Orthodox Chinese Buddhism

What Does the Word Buddha Mean?

The word buddha comes from Sanskrit, an ancient Indian language. It means enlightened or awakened: awakened not just oneself but also awakening others; awakening to the knowledge and truth of all things at all times. Thus, a Buddha is sometimes called an omniscient human being or a “fully enlightened one.”


The historical Buddha was born to this world as Prince Siddhārtha Gautama of Kapilavastu more than 2500 years ago in 623 bc. After he became enlightened, he was referred to by the epithet Śākyamuni. Śākya was his clan's name, and muni was a respectful term for a sage in ancient India. Śākyamuni was the founder of Buddhism. Śākyamuni is the only Buddha in historical records. But in his teachings, we see that there were other Buddhas long ago in the ancient past, that there will be Buddhas in the future, and that even now there are Buddhas in other worlds.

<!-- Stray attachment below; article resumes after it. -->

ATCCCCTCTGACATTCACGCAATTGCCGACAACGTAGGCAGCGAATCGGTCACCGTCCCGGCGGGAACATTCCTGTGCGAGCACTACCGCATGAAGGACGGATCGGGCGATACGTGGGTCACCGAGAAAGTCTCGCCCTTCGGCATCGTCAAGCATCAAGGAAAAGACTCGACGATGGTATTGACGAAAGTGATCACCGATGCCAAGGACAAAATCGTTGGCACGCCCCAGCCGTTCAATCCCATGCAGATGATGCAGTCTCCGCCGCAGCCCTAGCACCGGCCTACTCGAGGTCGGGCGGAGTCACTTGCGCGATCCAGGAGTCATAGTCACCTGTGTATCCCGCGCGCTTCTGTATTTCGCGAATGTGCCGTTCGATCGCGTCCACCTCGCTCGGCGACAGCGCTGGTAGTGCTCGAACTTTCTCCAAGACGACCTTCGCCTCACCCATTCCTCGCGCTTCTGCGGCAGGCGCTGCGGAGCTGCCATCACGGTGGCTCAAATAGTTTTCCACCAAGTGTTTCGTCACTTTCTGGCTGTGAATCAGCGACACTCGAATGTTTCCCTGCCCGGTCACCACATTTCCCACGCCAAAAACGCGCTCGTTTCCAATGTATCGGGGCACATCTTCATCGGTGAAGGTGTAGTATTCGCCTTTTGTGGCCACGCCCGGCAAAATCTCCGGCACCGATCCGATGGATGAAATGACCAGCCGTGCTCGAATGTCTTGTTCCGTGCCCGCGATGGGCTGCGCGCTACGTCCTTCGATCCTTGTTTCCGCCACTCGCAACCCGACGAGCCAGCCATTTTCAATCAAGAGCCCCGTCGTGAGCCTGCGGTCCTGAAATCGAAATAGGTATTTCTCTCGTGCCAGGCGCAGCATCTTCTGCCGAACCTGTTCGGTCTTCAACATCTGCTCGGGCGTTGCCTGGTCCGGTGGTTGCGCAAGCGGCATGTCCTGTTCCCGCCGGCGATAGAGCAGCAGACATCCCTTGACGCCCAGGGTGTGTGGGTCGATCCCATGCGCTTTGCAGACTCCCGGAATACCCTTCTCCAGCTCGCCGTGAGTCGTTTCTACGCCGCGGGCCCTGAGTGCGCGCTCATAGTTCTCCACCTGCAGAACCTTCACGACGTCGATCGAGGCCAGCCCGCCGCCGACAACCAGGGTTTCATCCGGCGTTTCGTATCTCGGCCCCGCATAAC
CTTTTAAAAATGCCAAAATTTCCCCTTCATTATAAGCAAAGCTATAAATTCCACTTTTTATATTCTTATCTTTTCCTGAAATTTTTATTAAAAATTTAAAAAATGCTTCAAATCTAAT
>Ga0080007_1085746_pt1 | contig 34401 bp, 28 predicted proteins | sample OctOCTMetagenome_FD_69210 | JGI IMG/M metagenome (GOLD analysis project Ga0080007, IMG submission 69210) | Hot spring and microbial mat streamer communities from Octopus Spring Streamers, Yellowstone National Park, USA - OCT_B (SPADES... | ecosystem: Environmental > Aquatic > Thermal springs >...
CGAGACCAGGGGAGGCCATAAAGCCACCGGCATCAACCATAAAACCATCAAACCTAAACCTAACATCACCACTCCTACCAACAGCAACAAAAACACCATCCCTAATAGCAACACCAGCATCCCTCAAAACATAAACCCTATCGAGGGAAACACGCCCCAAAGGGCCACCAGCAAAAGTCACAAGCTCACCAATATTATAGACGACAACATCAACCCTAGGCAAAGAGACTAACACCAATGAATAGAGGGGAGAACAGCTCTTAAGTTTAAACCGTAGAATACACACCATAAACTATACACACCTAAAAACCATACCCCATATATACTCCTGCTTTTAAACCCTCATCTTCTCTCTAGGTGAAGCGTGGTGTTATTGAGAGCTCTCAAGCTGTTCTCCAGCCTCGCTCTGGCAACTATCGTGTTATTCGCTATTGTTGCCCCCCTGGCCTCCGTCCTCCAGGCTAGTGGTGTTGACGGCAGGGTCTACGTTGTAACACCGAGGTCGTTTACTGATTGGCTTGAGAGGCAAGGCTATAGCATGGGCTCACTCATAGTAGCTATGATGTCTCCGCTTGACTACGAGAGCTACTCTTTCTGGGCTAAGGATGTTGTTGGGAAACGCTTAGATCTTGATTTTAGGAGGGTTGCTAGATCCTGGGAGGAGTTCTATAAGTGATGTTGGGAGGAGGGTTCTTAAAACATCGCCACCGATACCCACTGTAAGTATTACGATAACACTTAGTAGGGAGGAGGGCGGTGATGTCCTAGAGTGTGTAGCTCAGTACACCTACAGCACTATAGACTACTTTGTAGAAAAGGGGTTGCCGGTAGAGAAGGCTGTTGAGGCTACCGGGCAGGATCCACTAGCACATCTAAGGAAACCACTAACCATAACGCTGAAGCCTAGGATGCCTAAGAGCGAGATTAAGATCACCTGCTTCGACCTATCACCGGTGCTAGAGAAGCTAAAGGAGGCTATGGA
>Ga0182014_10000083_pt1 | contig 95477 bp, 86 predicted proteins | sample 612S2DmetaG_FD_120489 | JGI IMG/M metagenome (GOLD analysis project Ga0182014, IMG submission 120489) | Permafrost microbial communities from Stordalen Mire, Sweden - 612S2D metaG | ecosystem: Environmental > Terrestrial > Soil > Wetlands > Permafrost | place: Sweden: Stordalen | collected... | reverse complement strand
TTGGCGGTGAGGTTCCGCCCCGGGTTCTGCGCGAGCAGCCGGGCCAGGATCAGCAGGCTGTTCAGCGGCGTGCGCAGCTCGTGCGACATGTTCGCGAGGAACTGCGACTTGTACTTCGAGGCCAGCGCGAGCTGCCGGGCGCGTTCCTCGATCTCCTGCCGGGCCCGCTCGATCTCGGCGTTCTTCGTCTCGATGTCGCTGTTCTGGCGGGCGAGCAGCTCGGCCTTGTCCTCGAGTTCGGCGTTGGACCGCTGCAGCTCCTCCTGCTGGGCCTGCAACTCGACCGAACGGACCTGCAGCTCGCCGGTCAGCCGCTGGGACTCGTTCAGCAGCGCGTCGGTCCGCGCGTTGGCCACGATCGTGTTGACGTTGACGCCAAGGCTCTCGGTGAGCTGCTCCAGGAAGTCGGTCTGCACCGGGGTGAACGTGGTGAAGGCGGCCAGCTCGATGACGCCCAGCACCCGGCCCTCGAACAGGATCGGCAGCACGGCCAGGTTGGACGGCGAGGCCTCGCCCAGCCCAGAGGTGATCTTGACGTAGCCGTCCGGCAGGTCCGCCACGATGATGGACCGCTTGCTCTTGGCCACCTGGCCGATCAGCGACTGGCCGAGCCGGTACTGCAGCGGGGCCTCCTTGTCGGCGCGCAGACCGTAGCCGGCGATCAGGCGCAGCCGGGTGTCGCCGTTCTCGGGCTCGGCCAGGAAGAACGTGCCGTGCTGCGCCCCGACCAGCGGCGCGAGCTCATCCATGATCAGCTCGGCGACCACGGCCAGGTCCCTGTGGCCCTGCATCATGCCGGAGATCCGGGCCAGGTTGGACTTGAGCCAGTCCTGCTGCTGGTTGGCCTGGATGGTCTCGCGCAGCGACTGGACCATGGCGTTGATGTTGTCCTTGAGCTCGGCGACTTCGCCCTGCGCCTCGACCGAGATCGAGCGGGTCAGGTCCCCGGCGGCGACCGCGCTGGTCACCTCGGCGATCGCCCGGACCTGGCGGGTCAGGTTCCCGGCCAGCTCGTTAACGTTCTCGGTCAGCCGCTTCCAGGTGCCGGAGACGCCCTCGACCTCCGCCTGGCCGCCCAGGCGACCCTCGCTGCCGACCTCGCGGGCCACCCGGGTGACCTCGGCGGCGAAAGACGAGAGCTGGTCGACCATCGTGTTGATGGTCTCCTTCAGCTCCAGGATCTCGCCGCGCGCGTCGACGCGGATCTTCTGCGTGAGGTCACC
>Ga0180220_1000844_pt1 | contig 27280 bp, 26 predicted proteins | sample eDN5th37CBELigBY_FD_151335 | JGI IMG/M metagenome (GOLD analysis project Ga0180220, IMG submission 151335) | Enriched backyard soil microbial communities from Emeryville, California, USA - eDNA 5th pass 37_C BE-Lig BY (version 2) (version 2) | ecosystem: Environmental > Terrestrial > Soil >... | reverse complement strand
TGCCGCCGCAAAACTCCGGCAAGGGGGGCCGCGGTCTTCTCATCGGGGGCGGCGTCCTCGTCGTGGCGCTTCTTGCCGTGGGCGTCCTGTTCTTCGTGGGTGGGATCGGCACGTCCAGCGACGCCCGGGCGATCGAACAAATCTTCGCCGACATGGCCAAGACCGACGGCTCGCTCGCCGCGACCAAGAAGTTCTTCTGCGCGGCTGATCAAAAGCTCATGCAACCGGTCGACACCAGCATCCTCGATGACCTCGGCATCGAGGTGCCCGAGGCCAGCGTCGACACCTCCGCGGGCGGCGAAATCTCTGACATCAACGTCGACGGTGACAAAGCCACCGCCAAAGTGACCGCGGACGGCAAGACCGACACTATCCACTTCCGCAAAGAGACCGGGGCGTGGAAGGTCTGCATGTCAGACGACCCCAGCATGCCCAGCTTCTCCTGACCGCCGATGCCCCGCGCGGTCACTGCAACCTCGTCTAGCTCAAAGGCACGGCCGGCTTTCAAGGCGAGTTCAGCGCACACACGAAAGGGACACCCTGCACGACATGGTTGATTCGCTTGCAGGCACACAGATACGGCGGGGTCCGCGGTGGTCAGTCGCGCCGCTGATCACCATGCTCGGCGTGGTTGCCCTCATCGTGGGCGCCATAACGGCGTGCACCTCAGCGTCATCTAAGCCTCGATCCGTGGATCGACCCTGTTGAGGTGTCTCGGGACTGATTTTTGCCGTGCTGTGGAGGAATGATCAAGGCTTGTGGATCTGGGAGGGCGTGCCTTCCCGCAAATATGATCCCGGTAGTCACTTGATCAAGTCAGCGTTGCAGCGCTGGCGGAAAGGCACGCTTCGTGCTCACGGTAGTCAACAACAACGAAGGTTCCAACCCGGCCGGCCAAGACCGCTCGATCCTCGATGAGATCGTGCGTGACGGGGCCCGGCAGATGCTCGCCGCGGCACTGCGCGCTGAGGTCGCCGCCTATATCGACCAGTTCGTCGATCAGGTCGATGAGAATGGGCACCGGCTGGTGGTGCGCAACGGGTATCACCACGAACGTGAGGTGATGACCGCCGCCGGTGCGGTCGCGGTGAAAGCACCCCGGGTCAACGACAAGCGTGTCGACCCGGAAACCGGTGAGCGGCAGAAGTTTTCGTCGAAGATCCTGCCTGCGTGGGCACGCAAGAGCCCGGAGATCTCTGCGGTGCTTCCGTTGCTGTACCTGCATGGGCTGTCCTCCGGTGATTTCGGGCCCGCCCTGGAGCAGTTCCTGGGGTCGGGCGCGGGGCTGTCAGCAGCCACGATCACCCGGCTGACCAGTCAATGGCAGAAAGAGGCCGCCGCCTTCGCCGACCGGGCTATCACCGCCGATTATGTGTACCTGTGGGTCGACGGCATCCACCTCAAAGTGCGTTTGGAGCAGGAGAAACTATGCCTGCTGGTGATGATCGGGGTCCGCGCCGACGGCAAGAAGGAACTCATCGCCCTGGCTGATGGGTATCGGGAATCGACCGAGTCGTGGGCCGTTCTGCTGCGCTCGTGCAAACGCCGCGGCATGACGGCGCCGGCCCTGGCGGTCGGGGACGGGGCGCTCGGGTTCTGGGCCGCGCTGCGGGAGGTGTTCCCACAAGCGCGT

So Buddhists do not proclaim Śākyamuni Buddha to be the one and only Buddha; rather, they recognize the existence of infinite Buddhas in the past, present, and future. They even believe that all sentient beings (which include humans and animals), regardless of whether they believe in Buddhism or not, have the potential to become Buddhas. Buddhist teachings proclaim that “ a Buddha is an enlightened sentient being, and a sentient being is a Buddha who has not yet become enlightened.”

An ordinary person and a noble one differ in their levels of spiritual development, but both are equal in possessing buddha-nature, the potential to become a Buddha. Therefore, Buddhists do not worship the Buddha as the one and only God, nor do they believe in the existence of any creator-god. So [in this sense], a Buddhist is an atheist.


Orthodox Chinese Buddhism: A contemporary Chan Master's answers to common questions, p.21

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